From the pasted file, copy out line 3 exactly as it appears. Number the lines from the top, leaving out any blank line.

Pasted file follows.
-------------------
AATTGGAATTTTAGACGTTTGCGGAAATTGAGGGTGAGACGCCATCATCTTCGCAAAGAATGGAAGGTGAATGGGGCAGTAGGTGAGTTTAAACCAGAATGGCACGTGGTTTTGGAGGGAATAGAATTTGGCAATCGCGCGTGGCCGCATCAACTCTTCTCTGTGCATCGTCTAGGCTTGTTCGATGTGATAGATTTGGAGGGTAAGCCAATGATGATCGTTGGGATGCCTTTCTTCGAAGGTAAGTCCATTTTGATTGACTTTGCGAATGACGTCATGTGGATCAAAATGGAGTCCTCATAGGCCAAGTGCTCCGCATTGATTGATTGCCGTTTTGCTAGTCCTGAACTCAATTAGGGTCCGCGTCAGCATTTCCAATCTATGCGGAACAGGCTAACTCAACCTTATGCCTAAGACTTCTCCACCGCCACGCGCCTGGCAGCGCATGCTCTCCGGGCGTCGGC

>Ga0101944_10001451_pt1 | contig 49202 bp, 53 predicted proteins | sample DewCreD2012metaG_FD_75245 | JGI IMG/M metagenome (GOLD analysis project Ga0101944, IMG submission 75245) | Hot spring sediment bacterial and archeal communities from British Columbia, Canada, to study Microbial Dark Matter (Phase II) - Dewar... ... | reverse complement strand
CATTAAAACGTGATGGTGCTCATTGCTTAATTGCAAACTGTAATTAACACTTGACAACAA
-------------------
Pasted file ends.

CATTAAAACGTGATGGTGCTCATTGCTTAATTGCAAACTGTAATTAACACTTGACAACAA